-Game forces you to play exactly like tabbed. If it says B5 - 799, x244 is no good. Same goes for single notes. For example, I know a few songs the game has to offer already - like Muse - Knights of Cydonia. But I fret/finger it totally differently, though I play the correct notes - the game requires to re-learn it their way - this is really annoying and takes away a lot of the freedom that this instrument usually offers.

+There's a ton of great stuff about the game. Playing along with songs you love is always fun. The tones are good. The tutorials are good for beginners and everything is explained well. The minigames are OK and it's a more fun (but again less effective) way of learning the common scales. If you're a beginner struggling to put in time with your instrument and finding it a bit tedious, this will certainly help. If you're already a good player who knows advanced good technique and care about detail, the game will probably annoy the crap out of you. Overall this should be a good investment for beginners and moderately experienced players who like a wide range of music.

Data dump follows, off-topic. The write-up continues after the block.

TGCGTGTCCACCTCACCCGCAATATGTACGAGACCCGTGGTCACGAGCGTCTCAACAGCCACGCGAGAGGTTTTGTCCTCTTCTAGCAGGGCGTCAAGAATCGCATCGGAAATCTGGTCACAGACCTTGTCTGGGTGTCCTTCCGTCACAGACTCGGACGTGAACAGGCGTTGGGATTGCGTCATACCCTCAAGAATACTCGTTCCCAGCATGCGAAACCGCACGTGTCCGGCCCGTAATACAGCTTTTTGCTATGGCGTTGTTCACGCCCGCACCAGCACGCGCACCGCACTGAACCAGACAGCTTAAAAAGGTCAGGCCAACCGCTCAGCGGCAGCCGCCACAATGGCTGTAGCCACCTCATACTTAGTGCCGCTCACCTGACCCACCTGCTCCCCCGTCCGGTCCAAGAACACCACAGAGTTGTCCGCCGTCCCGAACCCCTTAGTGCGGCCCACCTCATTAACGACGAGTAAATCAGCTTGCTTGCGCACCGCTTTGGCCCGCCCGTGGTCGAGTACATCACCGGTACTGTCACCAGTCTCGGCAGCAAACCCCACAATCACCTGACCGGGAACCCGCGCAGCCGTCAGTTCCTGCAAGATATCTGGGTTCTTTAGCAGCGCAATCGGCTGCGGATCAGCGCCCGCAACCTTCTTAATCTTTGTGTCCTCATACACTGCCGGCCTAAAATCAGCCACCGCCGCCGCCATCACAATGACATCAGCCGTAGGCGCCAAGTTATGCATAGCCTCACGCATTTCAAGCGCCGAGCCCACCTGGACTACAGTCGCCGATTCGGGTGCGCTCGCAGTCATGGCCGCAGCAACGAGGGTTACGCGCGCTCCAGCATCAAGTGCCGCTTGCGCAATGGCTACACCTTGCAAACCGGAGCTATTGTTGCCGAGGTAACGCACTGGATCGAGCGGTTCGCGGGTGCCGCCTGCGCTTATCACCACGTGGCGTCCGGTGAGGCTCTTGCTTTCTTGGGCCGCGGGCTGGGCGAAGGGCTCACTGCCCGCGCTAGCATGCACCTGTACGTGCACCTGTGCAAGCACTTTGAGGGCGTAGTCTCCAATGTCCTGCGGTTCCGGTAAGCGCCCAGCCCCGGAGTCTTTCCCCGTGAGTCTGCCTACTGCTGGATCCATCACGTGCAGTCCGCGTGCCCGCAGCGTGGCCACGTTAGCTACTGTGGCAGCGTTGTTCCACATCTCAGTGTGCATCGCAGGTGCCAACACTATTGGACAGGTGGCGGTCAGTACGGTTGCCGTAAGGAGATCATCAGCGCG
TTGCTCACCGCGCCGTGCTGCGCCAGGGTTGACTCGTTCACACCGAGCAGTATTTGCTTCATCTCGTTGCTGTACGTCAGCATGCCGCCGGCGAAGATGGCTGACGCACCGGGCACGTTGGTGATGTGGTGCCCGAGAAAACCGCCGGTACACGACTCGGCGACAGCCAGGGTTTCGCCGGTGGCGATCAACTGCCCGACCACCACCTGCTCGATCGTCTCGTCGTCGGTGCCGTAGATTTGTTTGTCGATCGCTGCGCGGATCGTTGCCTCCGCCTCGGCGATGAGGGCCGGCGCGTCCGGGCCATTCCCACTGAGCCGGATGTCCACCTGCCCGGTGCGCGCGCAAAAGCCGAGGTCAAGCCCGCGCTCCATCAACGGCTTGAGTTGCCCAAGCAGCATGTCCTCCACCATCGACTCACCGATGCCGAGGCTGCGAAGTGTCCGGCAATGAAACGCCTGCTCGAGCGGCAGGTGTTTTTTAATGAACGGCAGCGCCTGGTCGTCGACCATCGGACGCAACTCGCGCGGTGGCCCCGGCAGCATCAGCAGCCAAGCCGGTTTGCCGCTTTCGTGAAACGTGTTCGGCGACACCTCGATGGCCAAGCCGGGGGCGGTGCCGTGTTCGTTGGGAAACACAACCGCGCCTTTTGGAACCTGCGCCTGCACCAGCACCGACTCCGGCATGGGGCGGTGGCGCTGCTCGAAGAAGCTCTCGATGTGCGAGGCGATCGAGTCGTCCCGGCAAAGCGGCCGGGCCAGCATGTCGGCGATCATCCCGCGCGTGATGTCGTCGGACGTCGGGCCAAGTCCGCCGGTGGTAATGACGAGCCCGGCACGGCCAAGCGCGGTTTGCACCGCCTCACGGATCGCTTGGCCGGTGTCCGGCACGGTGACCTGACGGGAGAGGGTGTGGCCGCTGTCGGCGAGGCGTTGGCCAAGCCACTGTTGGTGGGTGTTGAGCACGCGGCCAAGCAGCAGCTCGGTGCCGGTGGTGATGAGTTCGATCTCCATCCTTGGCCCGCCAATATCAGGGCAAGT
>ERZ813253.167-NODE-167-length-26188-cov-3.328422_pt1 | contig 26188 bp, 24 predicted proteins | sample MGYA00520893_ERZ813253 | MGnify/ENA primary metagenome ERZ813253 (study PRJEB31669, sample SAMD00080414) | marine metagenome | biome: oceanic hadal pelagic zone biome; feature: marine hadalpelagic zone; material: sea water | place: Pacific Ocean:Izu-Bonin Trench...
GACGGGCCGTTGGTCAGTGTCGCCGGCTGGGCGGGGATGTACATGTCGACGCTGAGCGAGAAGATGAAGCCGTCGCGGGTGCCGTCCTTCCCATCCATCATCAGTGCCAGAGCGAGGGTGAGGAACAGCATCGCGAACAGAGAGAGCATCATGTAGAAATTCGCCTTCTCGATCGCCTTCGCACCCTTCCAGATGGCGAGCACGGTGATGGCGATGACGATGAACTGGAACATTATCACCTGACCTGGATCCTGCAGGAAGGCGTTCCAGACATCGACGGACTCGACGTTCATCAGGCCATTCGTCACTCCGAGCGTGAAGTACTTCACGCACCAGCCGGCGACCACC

If you do decide to get this game, completely ignore the original Rocksmith and only get 2014. The first Rocksmith tried to make/rip off Guitar Hero into a real guitar game and has several dumb and pointless features - 2014 fixed it. The cable is also OK as a backup audio interface that you can use with Amplitube or Guitar Rig etc. It's worth getting if you like music, video games, are beginner or low/medium intermediate and find it at a decent price.
#13
At its core it's interactive TAB. I think it would be ok to use it while you're learning through other means, but I'd never count on learning the guitar only with Rocksmith.